This dish was featured at all big family gatherings from Thanksgiving to Christmas to Easter. As Grammy Fran’s eldest granddaughter, I was her kitchen sidekick. I remember sitting on a tall kitchen stool to break and beat the eggs for this dish. I was especially captivated by the pimentos, the most exotic food ingredient I had ever seen.

When I moved to Buffalo, she was very upset I would miss Thanksgiving in Wisconsin for the first time. She sent me a long, newsy letter right before Thanksgiving 1983 that included her hand-written recipe so I could make a little bit of home. I’ve pull out that little scrap of paper with her “signed” recipe for the past 35 holiday seasons and watched my daughters fall in love with the resulting fluffy, delicious corn pudding.

– Sharon Linstedt

Scalloped Corn

  • 2 No. 2 cans cream style corn (Note: a No. 2 can is about 2-1/2 cups)
  • 2 cups milk
  • 2 well beaten eggs
  • 2 cups cracker crumbs
  • ½ cup minced onion
  • 6 tablespoons chopped pimiento
  • ¼ cup butter or margarine, melted
  • 1 cup cracker crumbs
  1. Heat corn and milk. Gradually stir in eggs.
  2. Add 2 cups crumbs, onion and pimiento. Pour into buttered casserole.
  3. Pour butter or margarine over 1 cup crumbs. Sprinkle over corn.
  4. Bake in moderate (350 degree) oven about 1 hour.

. . .

When my dad and I visited my aunt in Pittston, Penn., in the early 1970s. On one of our visits, she made this. I had never had it before.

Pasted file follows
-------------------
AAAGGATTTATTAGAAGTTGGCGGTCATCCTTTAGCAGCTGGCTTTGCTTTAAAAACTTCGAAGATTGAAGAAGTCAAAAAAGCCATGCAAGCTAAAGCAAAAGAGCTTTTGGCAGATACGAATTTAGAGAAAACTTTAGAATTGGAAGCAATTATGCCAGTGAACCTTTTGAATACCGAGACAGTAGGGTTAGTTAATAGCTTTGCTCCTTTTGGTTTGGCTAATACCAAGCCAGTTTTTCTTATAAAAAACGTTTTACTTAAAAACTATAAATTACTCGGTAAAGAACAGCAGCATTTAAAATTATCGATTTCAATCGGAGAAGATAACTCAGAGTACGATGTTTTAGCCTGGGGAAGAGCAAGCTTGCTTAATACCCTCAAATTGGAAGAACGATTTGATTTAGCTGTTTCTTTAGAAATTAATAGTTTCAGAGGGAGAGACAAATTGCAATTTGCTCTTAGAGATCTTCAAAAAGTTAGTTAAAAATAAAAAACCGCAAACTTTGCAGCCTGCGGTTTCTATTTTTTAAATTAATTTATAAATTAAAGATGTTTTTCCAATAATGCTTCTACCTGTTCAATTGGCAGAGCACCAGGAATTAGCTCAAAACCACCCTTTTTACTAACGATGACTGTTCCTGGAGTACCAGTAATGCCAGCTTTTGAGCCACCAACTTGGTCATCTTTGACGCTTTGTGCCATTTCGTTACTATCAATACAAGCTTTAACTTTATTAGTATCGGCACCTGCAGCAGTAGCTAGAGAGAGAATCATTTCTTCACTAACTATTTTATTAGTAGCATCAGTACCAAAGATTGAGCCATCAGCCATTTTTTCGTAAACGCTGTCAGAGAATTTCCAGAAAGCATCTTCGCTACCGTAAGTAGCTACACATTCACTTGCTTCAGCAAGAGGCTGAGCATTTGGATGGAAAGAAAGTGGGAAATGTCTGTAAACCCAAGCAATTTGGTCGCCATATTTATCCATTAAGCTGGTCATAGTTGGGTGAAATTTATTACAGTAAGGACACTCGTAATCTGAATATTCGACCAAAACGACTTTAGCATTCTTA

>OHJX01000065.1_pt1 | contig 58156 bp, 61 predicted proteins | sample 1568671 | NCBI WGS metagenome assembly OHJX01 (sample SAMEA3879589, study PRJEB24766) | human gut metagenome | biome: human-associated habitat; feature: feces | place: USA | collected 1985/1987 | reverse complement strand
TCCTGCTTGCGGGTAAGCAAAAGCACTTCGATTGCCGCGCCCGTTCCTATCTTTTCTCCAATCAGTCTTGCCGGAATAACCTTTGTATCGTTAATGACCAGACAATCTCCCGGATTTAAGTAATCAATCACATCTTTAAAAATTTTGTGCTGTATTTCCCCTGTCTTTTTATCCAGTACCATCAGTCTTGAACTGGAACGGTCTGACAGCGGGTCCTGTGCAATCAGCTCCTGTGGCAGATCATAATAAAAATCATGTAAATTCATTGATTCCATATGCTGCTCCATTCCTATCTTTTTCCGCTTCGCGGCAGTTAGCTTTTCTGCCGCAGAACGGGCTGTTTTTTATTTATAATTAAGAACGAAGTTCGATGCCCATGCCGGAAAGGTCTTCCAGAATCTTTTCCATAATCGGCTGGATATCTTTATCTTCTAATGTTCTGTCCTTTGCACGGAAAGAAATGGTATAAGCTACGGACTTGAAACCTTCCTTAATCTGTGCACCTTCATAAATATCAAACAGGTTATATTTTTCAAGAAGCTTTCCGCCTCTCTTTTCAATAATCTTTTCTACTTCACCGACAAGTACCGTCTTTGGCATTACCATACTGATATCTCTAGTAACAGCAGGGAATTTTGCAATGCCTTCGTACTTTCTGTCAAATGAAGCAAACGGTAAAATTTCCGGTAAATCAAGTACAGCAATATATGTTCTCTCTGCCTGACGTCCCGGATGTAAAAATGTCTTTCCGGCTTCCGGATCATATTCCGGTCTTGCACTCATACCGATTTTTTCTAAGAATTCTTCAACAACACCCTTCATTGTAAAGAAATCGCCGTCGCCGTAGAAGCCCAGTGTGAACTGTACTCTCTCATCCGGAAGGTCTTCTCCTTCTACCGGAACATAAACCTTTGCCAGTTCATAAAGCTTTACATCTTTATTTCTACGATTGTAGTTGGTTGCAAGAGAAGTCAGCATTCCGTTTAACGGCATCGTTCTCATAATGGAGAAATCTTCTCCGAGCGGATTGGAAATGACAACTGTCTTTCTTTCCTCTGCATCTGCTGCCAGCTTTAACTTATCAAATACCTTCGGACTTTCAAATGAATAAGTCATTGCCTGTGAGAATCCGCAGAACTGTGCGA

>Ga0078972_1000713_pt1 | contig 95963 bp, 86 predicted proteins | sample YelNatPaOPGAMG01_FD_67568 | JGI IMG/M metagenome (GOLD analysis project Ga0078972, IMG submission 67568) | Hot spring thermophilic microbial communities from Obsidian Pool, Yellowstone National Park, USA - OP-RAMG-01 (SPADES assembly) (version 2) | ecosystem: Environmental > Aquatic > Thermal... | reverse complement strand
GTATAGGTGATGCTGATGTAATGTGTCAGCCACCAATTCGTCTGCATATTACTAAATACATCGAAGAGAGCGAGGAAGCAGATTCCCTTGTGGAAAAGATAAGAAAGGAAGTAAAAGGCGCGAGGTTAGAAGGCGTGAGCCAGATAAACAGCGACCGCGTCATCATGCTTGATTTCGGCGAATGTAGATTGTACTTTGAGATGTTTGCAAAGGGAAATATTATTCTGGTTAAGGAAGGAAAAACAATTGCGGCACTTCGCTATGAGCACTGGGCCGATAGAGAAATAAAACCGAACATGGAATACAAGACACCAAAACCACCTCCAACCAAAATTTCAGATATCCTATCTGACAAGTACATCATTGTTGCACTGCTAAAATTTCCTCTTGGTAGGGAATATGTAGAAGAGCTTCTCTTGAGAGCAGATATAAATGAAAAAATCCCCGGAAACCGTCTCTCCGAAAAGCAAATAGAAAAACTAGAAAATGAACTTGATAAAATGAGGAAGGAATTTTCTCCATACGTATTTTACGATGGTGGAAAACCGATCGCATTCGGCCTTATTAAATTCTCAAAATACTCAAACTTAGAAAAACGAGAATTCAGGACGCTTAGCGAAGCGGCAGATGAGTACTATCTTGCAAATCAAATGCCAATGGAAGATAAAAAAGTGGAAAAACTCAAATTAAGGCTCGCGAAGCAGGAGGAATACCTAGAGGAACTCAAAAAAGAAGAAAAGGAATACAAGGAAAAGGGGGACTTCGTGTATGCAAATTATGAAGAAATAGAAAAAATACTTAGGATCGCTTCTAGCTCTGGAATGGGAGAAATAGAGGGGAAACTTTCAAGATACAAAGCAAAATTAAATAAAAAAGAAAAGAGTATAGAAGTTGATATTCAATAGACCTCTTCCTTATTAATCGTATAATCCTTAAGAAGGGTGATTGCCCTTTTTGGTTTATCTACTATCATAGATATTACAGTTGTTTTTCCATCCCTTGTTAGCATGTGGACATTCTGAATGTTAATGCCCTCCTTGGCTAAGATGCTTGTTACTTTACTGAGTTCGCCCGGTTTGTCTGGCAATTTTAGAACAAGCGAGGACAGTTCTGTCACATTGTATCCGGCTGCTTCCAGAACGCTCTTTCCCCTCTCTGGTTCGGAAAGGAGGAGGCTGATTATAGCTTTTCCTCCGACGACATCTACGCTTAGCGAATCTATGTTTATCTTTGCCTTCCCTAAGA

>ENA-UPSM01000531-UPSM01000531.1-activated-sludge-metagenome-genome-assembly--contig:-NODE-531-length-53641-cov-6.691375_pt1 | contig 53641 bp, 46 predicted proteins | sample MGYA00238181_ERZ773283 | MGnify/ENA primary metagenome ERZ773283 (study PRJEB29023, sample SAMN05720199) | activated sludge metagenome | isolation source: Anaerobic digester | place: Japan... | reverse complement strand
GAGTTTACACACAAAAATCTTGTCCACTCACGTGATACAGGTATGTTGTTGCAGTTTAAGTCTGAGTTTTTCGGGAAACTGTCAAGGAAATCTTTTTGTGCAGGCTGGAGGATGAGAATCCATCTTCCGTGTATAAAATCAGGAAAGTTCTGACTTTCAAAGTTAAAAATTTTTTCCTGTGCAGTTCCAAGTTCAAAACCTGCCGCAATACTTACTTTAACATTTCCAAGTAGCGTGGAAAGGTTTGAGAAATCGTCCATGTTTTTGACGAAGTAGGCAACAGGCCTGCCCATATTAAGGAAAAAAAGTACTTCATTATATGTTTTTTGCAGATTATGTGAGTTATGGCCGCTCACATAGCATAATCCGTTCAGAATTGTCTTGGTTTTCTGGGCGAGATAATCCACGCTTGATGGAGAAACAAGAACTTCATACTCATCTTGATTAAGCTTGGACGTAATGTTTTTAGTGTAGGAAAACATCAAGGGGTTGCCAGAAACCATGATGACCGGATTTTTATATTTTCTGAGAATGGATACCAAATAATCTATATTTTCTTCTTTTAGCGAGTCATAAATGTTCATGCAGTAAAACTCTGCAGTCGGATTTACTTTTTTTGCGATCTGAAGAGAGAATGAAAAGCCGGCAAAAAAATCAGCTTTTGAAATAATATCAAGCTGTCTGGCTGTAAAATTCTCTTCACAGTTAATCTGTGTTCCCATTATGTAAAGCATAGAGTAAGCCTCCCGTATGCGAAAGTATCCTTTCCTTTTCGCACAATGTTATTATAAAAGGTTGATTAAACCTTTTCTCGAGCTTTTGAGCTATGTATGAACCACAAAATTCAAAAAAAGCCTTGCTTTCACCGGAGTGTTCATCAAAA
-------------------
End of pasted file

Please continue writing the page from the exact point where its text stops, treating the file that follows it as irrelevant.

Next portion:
It is a Sicilian peasant dish from the “old days.” I tried it and loved it!

I asked my dad why we never had it. He told me he ate it every day during the Depression and hated it.

For me, it is pure comfort food, and has replaced chicken soup. I grate Locatelli romano cheese on top and enjoy every bite.

It is simple, easy and fast. Every time I have it, I feel warmth and comfort.

My dad and aunt are long gone, but this soup reminds me of them every time.

– Laurie Galbo, North Tonawanda

Aunt Marie’s Macaroni & Peas

  • 1 15-ounce can peas
  • 1 8-ounce can tomato sauce
  • ½ small onion, chopped
  • Chopped garlic, to taste
  • 1 squirt vegetable or olive oil
  • Salt and pepper, to taste
  • Cooked macaroni
  1. Add peas and liquid to pot.
  2. Add 2 pea cans of water.
  3. Add tomato sauce. Add tomato can or water.
  4. Add chopped onion, garlic and oil.
  5. Cook over medium heat for 30 minutes.
  6. Serve over bowl of cooked macaroni, such as small shells, elbows or orzo.

. . .

My mother, Harriet Rucki, and her sisters baked this cake for every party the family had — it was at baptisms, communions, confirmations, graduations, engagement parties — any occasion that called for home-made desserts.

We always thought it was a recipe my grandmother brought with her from “the old country.” After years of serving the cake, one of my aunts called my mother to say she saw the recipe in a magazine — and it won a prize. They were outraged that the family recipe for cherry cake had gone public.

Seeing the secret was out, my aunt shared the recipe with her daughter’s future in-laws. It still brings back wonderful memories of long-ago parties and the relatives who are no longer with us.

– Judith Rucki, Bowmansville

Cherry Cake

  • 1-1/2 cups butter (three sticks)
  • 3 cups flour
  • 1 teaspoon baking soda
  • ¼ teaspoon salt
  • 3 cups (Mother’s or Quaker) oats
  • 2 cups packed light brown sugar
  • 2 cans cherry pie filling
  1. Mix first six ingredients by hand.
  2. Put three-quarters of mixture in 9 x 13 inch pan.
  3. Add pie filling.
  4. Put remaining quarter of mixture on top.
  5. Bake at 350 degrees for 45 minutes.
  6. Serve cool.